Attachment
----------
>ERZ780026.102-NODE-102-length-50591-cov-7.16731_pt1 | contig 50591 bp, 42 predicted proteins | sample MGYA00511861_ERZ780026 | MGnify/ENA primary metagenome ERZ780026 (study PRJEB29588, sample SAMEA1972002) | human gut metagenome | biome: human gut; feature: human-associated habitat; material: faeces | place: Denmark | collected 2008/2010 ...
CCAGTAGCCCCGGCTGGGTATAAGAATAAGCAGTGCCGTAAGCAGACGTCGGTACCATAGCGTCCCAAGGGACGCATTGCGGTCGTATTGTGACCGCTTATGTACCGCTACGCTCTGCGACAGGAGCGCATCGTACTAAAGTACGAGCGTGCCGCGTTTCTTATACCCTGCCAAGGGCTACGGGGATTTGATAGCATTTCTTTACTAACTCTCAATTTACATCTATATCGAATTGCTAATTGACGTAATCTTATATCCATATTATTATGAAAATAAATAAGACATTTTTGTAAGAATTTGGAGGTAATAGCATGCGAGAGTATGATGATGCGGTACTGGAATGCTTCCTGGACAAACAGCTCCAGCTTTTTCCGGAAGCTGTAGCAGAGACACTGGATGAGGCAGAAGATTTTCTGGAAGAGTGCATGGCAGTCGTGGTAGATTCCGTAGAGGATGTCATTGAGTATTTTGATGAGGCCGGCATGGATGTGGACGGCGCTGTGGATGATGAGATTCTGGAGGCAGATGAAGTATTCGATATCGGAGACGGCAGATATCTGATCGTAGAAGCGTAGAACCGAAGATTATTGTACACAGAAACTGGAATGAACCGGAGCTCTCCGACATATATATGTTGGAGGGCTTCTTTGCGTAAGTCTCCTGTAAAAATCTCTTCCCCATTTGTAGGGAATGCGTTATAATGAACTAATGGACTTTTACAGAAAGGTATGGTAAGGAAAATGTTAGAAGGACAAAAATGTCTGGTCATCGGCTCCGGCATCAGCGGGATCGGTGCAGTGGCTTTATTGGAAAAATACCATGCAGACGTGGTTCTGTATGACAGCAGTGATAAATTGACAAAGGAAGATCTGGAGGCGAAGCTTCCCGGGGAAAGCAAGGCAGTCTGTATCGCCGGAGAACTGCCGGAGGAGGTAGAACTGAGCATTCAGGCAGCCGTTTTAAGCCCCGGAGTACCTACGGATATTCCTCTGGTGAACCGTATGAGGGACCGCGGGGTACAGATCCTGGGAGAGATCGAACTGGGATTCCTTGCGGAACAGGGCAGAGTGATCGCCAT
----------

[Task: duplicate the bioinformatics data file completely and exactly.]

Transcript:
>ERZ780026.102-NODE-102-length-50591-cov-7.16731_pt1 | contig 50591 bp, 42 predicted proteins | sample MGYA00511861_ERZ780026 | MGnify/ENA primary metagenome ERZ780026 (study PRJEB29588, sample SAMEA1972002) | human gut metagenome | biome: human gut; feature: human-associated habitat; material: faeces | place: Denmark | collected 2008/2010 ...
CCAGTAGCCCCGGCTGGGTATAAGAATAAGCAGTGCCGTAAGCAGACGTCGGTACCATAGCGTCCCAAGGGACGCATTGCGGTCGTATTGTGACCGCTTATGTACCGCTACGCTCTGCGACAGGAGCGCATCGTACTAAAGTACGAGCGTGCCGCGTTTCTTATACCCTGCCAAGGGCTACGGGGATTTGATAGCATTTCTTTACTAACTCTCAATTTACATCTATATCGAATTGCTAATTGACGTAATCTTATATCCATATTATTATGAAAATAAATAAGACATTTTTGTAAGAATTTGGAGGTAATAGCATGCGAGAGTATGATGATGCGGTACTGGAATGCTTCCTGGACAAACAGCTCCAGCTTTTTCCGGAAGCTGTAGCAGAGACACTGGATGAGGCAGAAGATTTTCTGGAAGAGTGCATGGCAGTCGTGGTAGATTCCGTAGAGGATGTCATTGAGTATTTTGATGAGGCCGGCATGGATGTGGACGGCGCTGTGGATGATGAGATTCTGGAGGCAGATGAAGTATTCGATATCGGAGACGGCAGATATCTGATCGTAGAAGCGTAGAACCGAAGATTATTGTACACAGAAACTGGAATGAACCGGAGCTCTCCGACATATATATGTTGGAGGGCTTCTTTGCGTAAGTCTCCTGTAAAAATCTCTTCCCCATTTGTAGGGAATGCGTTATAATGAACTAATGGACTTTTACAGAAAGGTATGGTAAGGAAAATGTTAGAAGGACAAAAATGTCTGGTCATCGGCTCCGGCATCAGCGGGATCGGTGCAGTGGCTTTATTGGAAAAATACCATGCAGACGTGGTTCTGTATGACAGCAGTGATAAATTGACAAAGGAAGATCTGGAGGCGAAGCTTCCCGGGGAAAGCAAGGCAGTCTGTATCGCCGGAGAACTGCCGGAGGAGGTAGAACTGAGCATTCAGGCAGCCGTTTTAAGCCCCGGAGTACCTACGGATATTCCTCTGGTGAACCGTATGAGGGACCGCGGGGTACAGATCCTGGGAGAGATCGAACTGGGATTCCTTGCGGAACAGGGCAGAGTGATCGCCAT